A camera’s-eye view of the new Toronto Stock Exchange
OTHER CANADIAN cities enjoy saying snarky things about Toronto. People of Halifax and Saint John, of Winnipeg and Vancouver, of Hamilton and Montreal—oh, especially of Hamilton and Montreal—have for many years exercised their wits to point sharp arrows of satire designed to give Toronto citizens a pain in their necks. They accuse the Queen City of smugness and hypocrisy, of braggadocio and Toryism, of arrogance and self-seeking—none of them pretty attributes to pin on any community.
On the whole, this reporter, not a Torontonian but an entirely unprejudiced outside observer striving only for a sweet reasonableness in all things, believes these grave charges unjustifiable in fact. To me, Toronto appears very much like any other Canadian city trying to get along and doing the best it can for itself. Except for one thing.
I know of no other large community in the Dominion in which the spirit of civic pride is so intensively developed. It seems that every Toronto enterprise, from a string quartet to a twenty-story skyscraper, once it is announced,
becomes immediately a matter of feverish personal concern to every man, woman and child residing within the city limits, and even beyond them,in the surrounding counties.
It is not possible that such enthusiasms can always be completely satisfied. I think that Toronto achieves at least a good average of her imagined magnificences; and we are quite sure of this:
The new Toronto Stock Exchange, its design, its arrangement, its equipment, everything about it, fulfills every claim made for it during the last year and a half by Torontonians. For once, a final presentation lives up to its advance notices.
'"THE NEW Toronto Stock Exchange is new. It is all new. The New York Stock Exchange, larger than the Toronto structure, is a hodgepodge collection of buildings, varying in architectural design, put together over a period of years, much as a prosperous farmer will add a wing to the old homestead or raise an addition to his barn, as the need appears. The same is true of Montreal.
Until last March the industrial and mining sections of the Toronto Stock Exchange operated in separate buildings. This was a legacy of the amalgamation in 1934 of the Toronto Exchange with the old Standard Stock Exchange. The new building is the logical outcome of that merger. Its cost is stated as a bit over three quarters of a million dollars. The result is worth the money.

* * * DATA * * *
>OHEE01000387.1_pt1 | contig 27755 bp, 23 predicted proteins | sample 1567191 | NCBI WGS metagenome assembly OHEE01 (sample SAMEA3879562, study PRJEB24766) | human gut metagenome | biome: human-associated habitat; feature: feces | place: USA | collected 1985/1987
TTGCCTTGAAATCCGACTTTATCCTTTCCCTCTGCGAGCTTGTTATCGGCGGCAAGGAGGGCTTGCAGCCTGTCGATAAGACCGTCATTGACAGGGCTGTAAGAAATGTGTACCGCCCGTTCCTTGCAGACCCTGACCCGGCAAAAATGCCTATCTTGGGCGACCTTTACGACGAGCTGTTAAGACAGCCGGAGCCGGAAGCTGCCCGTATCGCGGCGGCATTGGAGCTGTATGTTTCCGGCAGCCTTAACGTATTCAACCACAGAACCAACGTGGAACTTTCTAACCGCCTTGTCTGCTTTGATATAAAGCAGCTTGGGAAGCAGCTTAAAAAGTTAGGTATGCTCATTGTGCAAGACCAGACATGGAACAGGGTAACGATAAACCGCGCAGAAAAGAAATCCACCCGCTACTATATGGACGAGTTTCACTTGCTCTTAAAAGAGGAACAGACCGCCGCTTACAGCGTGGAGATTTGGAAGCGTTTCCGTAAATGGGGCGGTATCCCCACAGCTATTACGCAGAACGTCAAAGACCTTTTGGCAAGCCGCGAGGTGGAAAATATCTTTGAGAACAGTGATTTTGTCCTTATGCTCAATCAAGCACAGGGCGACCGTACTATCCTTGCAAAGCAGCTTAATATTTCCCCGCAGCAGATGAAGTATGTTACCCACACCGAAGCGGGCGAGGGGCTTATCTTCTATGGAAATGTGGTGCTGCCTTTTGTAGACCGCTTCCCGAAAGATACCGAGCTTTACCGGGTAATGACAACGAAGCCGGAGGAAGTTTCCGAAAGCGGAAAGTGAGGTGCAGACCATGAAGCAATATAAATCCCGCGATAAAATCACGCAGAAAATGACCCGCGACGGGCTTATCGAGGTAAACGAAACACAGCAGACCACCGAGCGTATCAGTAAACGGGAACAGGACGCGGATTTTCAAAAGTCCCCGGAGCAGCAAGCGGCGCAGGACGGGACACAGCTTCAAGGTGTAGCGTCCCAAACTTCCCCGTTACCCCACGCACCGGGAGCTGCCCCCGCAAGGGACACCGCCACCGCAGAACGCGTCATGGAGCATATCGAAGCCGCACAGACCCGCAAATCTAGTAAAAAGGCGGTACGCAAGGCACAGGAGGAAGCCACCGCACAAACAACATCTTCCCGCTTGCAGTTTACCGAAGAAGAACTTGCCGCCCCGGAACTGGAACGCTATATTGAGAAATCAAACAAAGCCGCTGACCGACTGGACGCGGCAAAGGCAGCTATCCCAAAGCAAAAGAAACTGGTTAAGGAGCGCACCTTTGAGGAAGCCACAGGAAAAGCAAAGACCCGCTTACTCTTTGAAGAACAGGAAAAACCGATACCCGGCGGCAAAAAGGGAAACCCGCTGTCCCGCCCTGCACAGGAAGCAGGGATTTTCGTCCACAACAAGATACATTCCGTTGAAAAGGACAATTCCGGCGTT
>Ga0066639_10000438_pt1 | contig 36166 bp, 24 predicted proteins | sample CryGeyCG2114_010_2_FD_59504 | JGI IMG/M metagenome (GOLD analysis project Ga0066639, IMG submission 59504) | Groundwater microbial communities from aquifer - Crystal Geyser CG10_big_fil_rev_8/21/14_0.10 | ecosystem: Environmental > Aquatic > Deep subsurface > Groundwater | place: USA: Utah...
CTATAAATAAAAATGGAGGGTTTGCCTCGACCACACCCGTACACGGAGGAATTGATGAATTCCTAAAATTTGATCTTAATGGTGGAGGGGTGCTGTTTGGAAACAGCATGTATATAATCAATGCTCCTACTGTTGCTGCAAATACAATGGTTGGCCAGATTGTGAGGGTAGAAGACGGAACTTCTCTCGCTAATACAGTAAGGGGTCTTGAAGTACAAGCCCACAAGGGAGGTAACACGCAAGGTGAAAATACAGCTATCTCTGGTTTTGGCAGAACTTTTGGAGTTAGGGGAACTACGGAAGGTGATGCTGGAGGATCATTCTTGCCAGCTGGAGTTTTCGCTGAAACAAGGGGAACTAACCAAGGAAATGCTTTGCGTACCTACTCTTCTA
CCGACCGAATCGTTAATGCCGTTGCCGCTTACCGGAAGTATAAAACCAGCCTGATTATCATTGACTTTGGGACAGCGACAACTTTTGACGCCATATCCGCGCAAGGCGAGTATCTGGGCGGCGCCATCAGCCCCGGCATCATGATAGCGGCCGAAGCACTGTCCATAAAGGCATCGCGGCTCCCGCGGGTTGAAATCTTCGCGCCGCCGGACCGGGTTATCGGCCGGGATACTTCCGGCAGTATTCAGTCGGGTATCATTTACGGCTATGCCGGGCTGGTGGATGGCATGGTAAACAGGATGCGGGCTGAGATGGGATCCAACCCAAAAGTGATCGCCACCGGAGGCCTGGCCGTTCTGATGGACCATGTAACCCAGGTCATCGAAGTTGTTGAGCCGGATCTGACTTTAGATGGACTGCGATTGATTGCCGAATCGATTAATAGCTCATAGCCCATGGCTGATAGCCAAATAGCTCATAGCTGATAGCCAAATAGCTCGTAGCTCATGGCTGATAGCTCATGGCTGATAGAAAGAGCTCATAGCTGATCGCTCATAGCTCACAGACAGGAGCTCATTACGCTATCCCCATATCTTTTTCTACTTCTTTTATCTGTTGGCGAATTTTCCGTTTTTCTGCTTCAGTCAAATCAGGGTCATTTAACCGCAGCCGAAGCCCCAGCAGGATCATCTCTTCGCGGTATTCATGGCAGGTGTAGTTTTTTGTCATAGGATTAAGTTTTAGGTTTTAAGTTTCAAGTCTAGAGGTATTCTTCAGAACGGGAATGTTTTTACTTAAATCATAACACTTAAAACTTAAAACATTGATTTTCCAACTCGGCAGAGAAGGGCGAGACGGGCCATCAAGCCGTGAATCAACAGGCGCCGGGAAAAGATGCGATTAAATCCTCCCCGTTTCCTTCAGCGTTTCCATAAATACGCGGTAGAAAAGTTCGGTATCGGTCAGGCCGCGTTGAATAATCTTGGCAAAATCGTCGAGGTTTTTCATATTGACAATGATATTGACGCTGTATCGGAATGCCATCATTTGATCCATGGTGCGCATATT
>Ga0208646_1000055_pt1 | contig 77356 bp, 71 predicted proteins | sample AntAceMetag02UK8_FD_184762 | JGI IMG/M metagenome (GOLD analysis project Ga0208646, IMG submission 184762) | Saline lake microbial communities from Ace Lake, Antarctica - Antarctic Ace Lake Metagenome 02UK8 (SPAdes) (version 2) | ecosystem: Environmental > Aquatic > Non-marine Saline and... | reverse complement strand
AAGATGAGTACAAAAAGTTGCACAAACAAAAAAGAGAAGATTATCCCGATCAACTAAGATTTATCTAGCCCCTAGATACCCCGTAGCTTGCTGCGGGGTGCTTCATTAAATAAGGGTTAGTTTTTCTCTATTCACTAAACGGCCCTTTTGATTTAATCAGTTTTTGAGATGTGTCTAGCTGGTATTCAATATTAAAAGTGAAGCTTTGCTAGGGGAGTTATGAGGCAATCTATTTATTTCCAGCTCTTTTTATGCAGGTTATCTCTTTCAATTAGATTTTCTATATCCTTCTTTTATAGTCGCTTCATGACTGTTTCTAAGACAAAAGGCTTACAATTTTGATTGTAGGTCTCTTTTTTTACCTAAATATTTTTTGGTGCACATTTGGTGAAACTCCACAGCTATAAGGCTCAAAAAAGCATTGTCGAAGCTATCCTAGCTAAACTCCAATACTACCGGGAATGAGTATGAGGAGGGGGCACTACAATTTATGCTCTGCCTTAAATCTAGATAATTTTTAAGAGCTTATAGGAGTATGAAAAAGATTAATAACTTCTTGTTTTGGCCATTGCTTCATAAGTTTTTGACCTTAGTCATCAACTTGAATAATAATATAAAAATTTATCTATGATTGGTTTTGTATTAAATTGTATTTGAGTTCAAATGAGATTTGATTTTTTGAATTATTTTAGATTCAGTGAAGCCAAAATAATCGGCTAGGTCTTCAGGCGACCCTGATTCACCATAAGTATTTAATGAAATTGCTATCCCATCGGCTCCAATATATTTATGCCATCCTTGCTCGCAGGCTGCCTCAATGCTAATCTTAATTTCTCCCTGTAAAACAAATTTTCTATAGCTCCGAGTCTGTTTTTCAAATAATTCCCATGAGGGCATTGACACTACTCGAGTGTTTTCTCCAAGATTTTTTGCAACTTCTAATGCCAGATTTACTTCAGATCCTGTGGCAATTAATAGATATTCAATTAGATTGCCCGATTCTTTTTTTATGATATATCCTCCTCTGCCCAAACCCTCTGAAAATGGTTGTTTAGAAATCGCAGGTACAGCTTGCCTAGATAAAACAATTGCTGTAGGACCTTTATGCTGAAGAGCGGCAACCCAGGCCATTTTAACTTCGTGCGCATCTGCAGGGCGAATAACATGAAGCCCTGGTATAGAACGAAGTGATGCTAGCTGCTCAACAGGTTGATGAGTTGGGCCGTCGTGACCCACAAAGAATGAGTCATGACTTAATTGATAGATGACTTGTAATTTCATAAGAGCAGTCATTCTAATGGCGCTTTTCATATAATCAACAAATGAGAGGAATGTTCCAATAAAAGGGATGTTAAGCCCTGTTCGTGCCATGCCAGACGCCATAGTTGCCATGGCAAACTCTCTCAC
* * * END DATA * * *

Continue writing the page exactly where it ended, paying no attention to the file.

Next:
In one Toronto newspaper we discovered a headline, describing the new building as a “Stock Trading Temple.” After two days of wandering, open-eyed and pokey-nosed,
up, down and around its corridors, galleries, trading floor, offices and lounges, we are satisfied that the description is not extravagant. Any motion-picture press agent would scorn it as a feeble understatement.
The thing is magnificent in architectural beauty; especially in its interior, in the perfection of conveniences for the purpose for which it was designed, in the completeness of its equipment, in the compactness with which its incredibly intricate and efficient mechanisms have been installed and accommodated.
The building is located on the west side of Bay Street, just below King, not in the heart of Toronto’s financial district but on its edge, after the manner of a schoolteacher standing in a classroom but removed from the pupils. It faces due east. Five tall windows of opal glass break the flat front, and add height and distinction to the exterior. These windows, rising the entire length of the second floor trading room, supply outside light to the market sessions.
Above the ground-floor entrances, running across the front of the building at the trading-floor level, is a spectacular decoration in the form of a wide band of carved stone, illustrating in modern fashion a processional of industry. Charles Comfort designed this unusual frieze. The carving was done by Peter Schoen.
I f it amuses you to figure out the inner meaningsof mildly modernistic pictures, you can have a lot of fun with the Comfort-Schoen masterpiece, which has just about everything in it that could possibly be tied up with current industrial progress, from laborers with wheelbarrows to a banker in a top hat. There are salesmen carrying briefcases, a farmer with a sheaf of wheat under his arm, a couple of gas pumps and a pair of carrier pigeons, mixed in with chemists, a streamlined locomotive, miners, steel workers, surveyors, prospectors, loggers, an airplane and a 1937 model automobile. One of the sturdy chaps is reading a newspaper, and looking angry about it. Undoubtedly an editor.